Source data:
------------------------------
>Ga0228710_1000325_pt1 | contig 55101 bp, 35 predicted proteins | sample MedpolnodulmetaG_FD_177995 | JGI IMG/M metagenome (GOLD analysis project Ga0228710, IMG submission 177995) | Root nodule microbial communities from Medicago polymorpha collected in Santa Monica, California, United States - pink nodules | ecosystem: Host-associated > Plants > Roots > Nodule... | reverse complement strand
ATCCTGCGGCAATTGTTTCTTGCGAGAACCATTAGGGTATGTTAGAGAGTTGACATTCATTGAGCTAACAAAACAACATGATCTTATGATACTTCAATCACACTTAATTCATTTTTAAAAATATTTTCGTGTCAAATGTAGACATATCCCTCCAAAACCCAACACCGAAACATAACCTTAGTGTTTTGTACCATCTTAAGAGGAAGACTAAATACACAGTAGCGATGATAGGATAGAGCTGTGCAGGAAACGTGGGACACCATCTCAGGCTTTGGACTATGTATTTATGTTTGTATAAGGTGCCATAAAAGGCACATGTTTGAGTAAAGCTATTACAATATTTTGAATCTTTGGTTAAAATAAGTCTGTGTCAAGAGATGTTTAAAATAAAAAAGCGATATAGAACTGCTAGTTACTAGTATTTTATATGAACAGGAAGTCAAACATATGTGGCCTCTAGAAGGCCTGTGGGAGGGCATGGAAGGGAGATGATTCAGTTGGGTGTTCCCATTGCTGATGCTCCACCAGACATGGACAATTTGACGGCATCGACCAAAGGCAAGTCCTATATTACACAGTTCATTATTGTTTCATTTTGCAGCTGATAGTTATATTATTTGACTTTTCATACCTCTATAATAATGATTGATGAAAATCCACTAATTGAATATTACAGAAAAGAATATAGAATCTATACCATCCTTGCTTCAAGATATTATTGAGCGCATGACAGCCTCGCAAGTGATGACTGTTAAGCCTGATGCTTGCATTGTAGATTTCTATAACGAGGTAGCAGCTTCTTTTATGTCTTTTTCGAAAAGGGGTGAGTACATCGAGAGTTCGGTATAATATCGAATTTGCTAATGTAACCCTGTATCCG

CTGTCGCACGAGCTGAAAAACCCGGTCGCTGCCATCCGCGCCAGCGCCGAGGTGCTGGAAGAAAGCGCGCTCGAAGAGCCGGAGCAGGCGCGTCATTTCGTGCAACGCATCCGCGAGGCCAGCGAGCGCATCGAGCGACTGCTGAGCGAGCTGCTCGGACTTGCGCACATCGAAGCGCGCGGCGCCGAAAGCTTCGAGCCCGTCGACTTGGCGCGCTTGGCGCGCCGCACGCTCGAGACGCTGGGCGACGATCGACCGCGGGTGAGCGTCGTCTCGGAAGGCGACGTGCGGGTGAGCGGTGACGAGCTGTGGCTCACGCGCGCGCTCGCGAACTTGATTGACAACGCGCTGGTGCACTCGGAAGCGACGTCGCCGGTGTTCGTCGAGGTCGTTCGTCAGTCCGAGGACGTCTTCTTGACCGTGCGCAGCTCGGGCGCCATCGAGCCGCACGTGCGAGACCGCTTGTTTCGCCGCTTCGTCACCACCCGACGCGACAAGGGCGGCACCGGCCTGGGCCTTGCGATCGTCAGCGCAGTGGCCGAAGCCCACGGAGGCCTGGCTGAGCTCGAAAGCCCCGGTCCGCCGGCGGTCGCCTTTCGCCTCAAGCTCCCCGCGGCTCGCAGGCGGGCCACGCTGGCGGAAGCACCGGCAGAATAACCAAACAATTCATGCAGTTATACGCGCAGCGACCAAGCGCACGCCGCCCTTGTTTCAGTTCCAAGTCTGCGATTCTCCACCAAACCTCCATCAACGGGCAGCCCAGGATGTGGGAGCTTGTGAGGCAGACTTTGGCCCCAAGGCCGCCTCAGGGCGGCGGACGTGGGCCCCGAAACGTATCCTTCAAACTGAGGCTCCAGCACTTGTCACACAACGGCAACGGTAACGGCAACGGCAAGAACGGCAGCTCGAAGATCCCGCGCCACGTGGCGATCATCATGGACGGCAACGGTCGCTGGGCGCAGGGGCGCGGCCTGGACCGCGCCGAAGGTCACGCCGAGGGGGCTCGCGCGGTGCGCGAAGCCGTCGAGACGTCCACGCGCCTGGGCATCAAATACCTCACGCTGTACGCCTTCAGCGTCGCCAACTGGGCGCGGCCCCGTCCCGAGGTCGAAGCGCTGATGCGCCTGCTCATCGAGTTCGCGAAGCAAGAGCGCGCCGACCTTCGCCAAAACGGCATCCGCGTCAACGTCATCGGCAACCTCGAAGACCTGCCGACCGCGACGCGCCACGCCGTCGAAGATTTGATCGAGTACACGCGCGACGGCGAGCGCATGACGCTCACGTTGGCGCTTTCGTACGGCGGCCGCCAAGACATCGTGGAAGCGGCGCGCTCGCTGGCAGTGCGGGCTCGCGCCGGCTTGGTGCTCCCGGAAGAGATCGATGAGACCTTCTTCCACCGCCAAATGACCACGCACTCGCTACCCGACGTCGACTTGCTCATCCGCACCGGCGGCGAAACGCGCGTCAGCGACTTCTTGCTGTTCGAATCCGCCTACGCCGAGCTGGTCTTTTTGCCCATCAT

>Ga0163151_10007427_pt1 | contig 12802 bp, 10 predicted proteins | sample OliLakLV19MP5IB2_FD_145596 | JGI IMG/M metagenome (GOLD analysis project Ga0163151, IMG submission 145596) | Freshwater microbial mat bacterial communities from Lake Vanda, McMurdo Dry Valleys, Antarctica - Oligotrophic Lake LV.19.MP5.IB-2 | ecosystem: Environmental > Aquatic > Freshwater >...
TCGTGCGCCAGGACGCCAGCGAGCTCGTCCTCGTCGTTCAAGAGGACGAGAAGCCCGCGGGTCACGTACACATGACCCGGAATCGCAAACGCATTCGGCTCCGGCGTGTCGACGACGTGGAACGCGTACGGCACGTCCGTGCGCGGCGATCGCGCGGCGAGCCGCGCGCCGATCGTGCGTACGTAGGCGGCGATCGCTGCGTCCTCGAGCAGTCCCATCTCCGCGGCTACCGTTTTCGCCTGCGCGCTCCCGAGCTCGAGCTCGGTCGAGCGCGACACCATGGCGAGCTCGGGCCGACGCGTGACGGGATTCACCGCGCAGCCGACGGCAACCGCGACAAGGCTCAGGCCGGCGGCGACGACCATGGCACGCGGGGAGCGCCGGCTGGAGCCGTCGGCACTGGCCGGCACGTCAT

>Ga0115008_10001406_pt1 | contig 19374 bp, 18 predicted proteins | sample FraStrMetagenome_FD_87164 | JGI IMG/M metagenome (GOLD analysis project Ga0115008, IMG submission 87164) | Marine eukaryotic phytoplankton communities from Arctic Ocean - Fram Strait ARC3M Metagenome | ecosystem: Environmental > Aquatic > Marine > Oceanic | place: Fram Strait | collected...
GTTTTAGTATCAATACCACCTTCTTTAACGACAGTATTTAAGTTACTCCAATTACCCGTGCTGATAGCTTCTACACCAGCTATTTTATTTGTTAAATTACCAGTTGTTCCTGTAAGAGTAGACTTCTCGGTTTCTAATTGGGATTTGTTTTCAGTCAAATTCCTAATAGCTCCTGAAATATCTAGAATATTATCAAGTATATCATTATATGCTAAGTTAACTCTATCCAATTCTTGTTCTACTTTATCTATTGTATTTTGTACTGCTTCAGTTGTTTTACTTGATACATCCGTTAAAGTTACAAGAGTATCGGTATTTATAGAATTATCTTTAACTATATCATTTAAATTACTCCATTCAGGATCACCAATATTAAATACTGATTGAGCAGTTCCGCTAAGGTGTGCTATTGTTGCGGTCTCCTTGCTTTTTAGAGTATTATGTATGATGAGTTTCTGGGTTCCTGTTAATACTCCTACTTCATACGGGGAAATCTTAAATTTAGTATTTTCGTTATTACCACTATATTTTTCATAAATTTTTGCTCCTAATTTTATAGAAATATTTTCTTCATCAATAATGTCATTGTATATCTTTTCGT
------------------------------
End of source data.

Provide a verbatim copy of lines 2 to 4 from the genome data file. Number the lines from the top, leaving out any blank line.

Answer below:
ATCCTGCGGCAATTGTTTCTTGCGAGAACCATTAGGGTATGTTAGAGAGTTGACATTCATTGAGCTAACAAAACAACATGATCTTATGATACTTCAATCACACTTAATTCATTTTTAAAAATATTTTCGTGTCAAATGTAGACATATCCCTCCAAAACCCAACACCGAAACATAACCTTAGTGTTTTGTACCATCTTAAGAGGAAGACTAAATACACAGTAGCGATGATAGGATAGAGCTGTGCAGGAAACGTGGGACACCATCTCAGGCTTTGGACTATGTATTTATGTTTGTATAAGGTGCCATAAAAGGCACATGTTTGAGTAAAGCTATTACAATATTTTGAATCTTTGGTTAAAATAAGTCTGTGTCAAGAGATGTTTAAAATAAAAAAGCGATATAGAACTGCTAGTTACTAGTATTTTATATGAACAGGAAGTCAAACATATGTGGCCTCTAGAAGGCCTGTGGGAGGGCATGGAAGGGAGATGATTCAGTTGGGTGTTCCCATTGCTGATGCTCCACCAGACATGGACAATTTGACGGCATCGACCAAAGGCAAGTCCTATATTACACAGTTCATTATTGTTTCATTTTGCAGCTGATAGTTATATTATTTGACTTTTCATACCTCTATAATAATGATTGATGAAAATCCACTAATTGAATATTACAGAAAAGAATATAGAATCTATACCATCCTTGCTTCAAGATATTATTGAGCGCATGACAGCCTCGCAAGTGATGACTGTTAAGCCTGATGCTTGCATTGTAGATTTCTATAACGAGGTAGCAGCTTCTTTTATGTCTTTTTCGAAAAGGGGTGAGTACATCGAGAGTTCGGTATAATATCGAATTTGCTAATGTAACCCTGTATCCG

CTGTCGCACGAGCTGAAAAACCCGGTCGCTGCCATCCGCGCCAGCGCCGAGGTGCTGGAAGAAAGCGCGCTCGAAGAGCCGGAGCAGGCGCGTCATTTCGTGCAACGCATCCGCGAGGCCAGCGAGCGCATCGAGCGACTGCTGAGCGAGCTGCTCGGACTTGCGCACATCGAAGCGCGCGGCGCCGAAAGCTTCGAGCCCGTCGACTTGGCGCGCTTGGCGCGCCGCACGCTCGAGACGCTGGGCGACGATCGACCGCGGGTGAGCGTCGTCTCGGAAGGCGACGTGCGGGTGAGCGGTGACGAGCTGTGGCTCACGCGCGCGCTCGCGAACTTGATTGACAACGCGCTGGTGCACTCGGAAGCGACGTCGCCGGTGTTCGTCGAGGTCGTTCGTCAGTCCGAGGACGTCTTCTTGACCGTGCGCAGCTCGGGCGCCATCGAGCCGCACGTGCGAGACCGCTTGTTTCGCCGCTTCGTCACCACCCGACGCGACAAGGGCGGCACCGGCCTGGGCCTTGCGATCGTCAGCGCAGTGGCCGAAGCCCACGGAGGCCTGGCTGAGCTCGAAAGCCCCGGTCCGCCGGCGGTCGCCTTTCGCCTCAAGCTCCCCGCGGCTCGCAGGCGGGCCACGCTGGCGGAAGCACCGGCAGAATAACCAAACAATTCATGCAGTTATACGCGCAGCGACCAAGCGCACGCCGCCCTTGTTTCAGTTCCAAGTCTGCGATTCTCCACCAAACCTCCATCAACGGGCAGCCCAGGATGTGGGAGCTTGTGAGGCAGACTTTGGCCCCAAGGCCGCCTCAGGGCGGCGGACGTGGGCCCCGAAACGTATCCTTCAAACTGAGGCTCCAGCACTTGTCACACAACGGCAACGGTAACGGCAACGGCAAGAACGGCAGCTCGAAGATCCCGCGCCACGTGGCGATCATCATGGACGGCAACGGTCGCTGGGCGCAGGGGCGCGGCCTGGACCGCGCCGAAGGTCACGCCGAGGGGGCTCGCGCGGTGCGCGAAGCCGTCGAGACGTCCACGCGCCTGGGCATCAAATACCTCACGCTGTACGCCTTCAGCGTCGCCAACTGGGCGCGGCCCCGTCCCGAGGTCGAAGCGCTGATGCGCCTGCTCATCGAGTTCGCGAAGCAAGAGCGCGCCGACCTTCGCCAAAACGGCATCCGCGTCAACGTCATCGGCAACCTCGAAGACCTGCCGACCGCGACGCGCCACGCCGTCGAAGATTTGATCGAGTACACGCGCGACGGCGAGCGCATGACGCTCACGTTGGCGCTTTCGTACGGCGGCCGCCAAGACATCGTGGAAGCGGCGCGCTCGCTGGCAGTGCGGGCTCGCGCCGGCTTGGTGCTCCCGGAAGAGATCGATGAGACCTTCTTCCACCGCCAAATGACCACGCACTCGCTACCCGACGTCGACTTGCTCATCCGCACCGGCGGCGAAACGCGCGTCAGCGACTTCTTGCTGTTCGAATCCGCCTACGCCGAGCTGGTCTTTTTGCCCATCAT

>Ga0163151_10007427_pt1 | contig 12802 bp, 10 predicted proteins | sample OliLakLV19MP5IB2_FD_145596 | JGI IMG/M metagenome (GOLD analysis project Ga0163151, IMG submission 145596) | Freshwater microbial mat bacterial communities from Lake Vanda, McMurdo Dry Valleys, Antarctica - Oligotrophic Lake LV.19.MP5.IB-2 | ecosystem: Environmental > Aquatic > Freshwater >...